Girrord History, Family Crest & Coats of Arms
The origins of the name Girrord are from the ancient Anglo-Saxon culture of Britain. It is derived from the son of Gerard. The surname Girrord was originally derived from the Old German Gerhard which meant spear-brave. 
Early Origins of the Girrord family
The surname Girrord was first found in the Domesday Book of 1086 where the Latin form Gerardus and Girardus were listed.  The Latin form prevailed into the next century when Gerardus was listed in Norfolk in 1134-1140, and in 1149-1162 in Lincolnshire. 
Other early records include: John, Hugo Gerard in the Pipe Rolls for Northumberland in 1199; William Gerart in the Assize Rolls for Staffordshire in 1281; Henry Jerard in the Feet of Fines for Essex in 1284; John Gerrard, Thomas Garard, and William Garrarde in Yorkshire in 1412, 1429 and 1458. 
Gerard (died 21 May 1108), "Archbishop of York, was the nephew of Walkelin, bishop of Winchester, and his brother Simeon, abbot of Ely, and therefore, possibly, a distant kinsman of the Conqueror. He was precentor of the cathedral of Rouen, and afterwards a clerk of William Rufus's chapel and chancery. William dispatched him in 1095, in company with William of Warelwast, afterwards bishop of Exeter, to the papal court on a secret and delicate mission in connection with the dispute between the king and Anselm. The alleged object of their embassage was to investigate the claims of the two rival popes." 
He was Lord Chancellor of England (1085-1092) appointed by William I, and later Archbishop of York (1100-1108.) He may have been with the king's hunting party when William II was killed, as he witnessed the first charter issued by the new king, Henry I of England, a few days later.
Windle with Hardshaw in Lancashire was home to the family in later years. "In the reign of Edward III., the manor was held under William Boteler by Peter de Burnhull, with whose heiress the Gerards acquired the property; and this latter family are the present lords. Windle Hall belongs to Sir John Gerard, Bart., at whose annual court lor the manor of Windle, officers are chosen for the township." 
"Gerrard or Gerard is a very old Lancashire name. The Gerards of Bryn were lords of the manor of Brindle from the 14th to the 16th century: this distinguished family stands amongst the foremost of the Lancashire families, both in early and in more recent times, and received a baronetcy from James I." 
"The Gerrards were an ancient and titled Cheshire family. The Lords Gerard of Gerards Bromley from the 16th to the 18th century were descended from the Gerards of Ince in Lancashire; the Gerards of Kingsley and Crewood came from Hawarden in Flintshire in the time of Edward I. "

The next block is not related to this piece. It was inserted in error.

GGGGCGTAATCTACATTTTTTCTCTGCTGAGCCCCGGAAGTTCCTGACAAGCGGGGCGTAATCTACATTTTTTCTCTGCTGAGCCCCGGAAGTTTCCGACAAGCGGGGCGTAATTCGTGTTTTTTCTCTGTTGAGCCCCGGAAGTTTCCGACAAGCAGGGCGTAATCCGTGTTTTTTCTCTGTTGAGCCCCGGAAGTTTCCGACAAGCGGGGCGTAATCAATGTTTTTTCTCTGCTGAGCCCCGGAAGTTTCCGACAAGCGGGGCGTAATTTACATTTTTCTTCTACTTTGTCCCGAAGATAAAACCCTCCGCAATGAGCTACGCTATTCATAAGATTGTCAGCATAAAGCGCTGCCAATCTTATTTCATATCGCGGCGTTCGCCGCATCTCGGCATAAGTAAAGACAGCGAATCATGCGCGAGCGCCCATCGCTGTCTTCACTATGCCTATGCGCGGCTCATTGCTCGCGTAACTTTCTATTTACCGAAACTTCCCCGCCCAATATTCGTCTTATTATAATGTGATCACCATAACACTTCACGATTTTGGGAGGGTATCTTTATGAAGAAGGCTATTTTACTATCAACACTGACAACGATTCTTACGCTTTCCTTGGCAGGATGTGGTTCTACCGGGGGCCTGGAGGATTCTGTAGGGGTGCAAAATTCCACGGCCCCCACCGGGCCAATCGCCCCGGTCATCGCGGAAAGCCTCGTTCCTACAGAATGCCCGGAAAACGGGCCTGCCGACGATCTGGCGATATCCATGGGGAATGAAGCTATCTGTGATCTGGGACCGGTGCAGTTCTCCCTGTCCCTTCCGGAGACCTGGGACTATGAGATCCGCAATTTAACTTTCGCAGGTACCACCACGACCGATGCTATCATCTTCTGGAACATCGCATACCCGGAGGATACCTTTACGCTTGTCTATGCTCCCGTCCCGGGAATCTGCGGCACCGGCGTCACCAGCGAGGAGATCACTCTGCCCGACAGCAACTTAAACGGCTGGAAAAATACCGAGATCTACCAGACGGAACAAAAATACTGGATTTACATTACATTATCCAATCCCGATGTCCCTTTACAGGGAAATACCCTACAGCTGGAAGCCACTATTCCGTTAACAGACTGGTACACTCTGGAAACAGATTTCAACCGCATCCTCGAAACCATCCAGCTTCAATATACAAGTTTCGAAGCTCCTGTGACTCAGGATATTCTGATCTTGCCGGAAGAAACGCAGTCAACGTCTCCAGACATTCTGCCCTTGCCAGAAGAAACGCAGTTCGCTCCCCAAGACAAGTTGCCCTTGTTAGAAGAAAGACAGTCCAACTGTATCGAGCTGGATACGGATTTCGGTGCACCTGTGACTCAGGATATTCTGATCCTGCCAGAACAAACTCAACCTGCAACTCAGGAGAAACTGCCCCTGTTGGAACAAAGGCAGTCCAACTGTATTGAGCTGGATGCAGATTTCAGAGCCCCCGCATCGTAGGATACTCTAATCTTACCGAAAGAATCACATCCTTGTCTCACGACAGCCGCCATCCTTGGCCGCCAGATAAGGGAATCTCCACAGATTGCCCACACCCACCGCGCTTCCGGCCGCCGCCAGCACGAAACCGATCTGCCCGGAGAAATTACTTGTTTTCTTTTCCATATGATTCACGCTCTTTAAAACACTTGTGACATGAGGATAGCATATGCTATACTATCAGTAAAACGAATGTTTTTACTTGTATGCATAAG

Early History of the Girrord family
This web page shows only a small excerpt of our Girrord research. Another 127 words (9 lines of text) covering the years 1177, 1545, 1611, 1593, 1559, 1581, 1564, 1618, 1622, 1613, 1640, 1634, 1667, 1587, 1670, 1617, 1680, 1641, 1660, 1618, 1683, 1660, 1687, 1661, 1685, 1659, 1701, 1689 and 1694 are included under the topic Early Girrord History in all our PDF Extended History products and printed products wherever possible.
Girrord Spelling Variations
Sound was what guided spelling in the essentially pre-literate Middle Ages, so one person's name was often recorded under several variations during a single lifetime. Also, before the advent of the printing press and the first dictionaries, the English language was not standardized. Therefore, spelling variations were common, even among the names of the most literate people. Known variations of the Girrord family name include Gerrard, Gerard, Jarrard, Jared, Garrad, Garred, Jarratt, Jarrett and many more.
Early Notables of the Girrord family (pre 1700)
Notables of the family at this time include John Gerard (Gerarde) (1545-1611), an English botanist and herbalist, who maintained a large herbal garden in London, eponym of the botanical genus Gerardia; Sir Gilbert Gerard (died 1593), a prominent lawyer, politician, and landowner who served six times as a member of the English parliament, Attorney-General (1559) Master of the Rolls (1581); Sir Thomas Gerard, 1st Baron Gerard (ca. 1564-1618); Gilbert Gerard, 2nd Baron Gerard (d. 1622); Dutton Gerard, 3rd Baron Gerard (1613-1640); Charles Gerard, 4th Baron Gerard (1634-1667); Sir Gilbert Gerard, 1st Baronet of Harrow on...
Migration of the Girrord family
For political, religious, and economic reasons, thousands of English families boarded ships for Ireland, the Canadas, the America colonies, and many of smaller tropical colonies in the hope of finding better lives abroad. Although the passage on the cramped, dank ships caused many to arrive in the New World diseased and starving, those families that survived the trip often went on to make valuable contributions to those new societies to which they arrived. Early immigrants bearing the Girrord surname or a spelling variation of the name include: Richard Gerrard, who landed in Maryland in 1634; Gilbert Gerrard, who settled in Virginia in 1643; Elizabeth Gerrard, who came to Maryland in 1650; Susan Gerrard, who arrived in Barbados in 1686.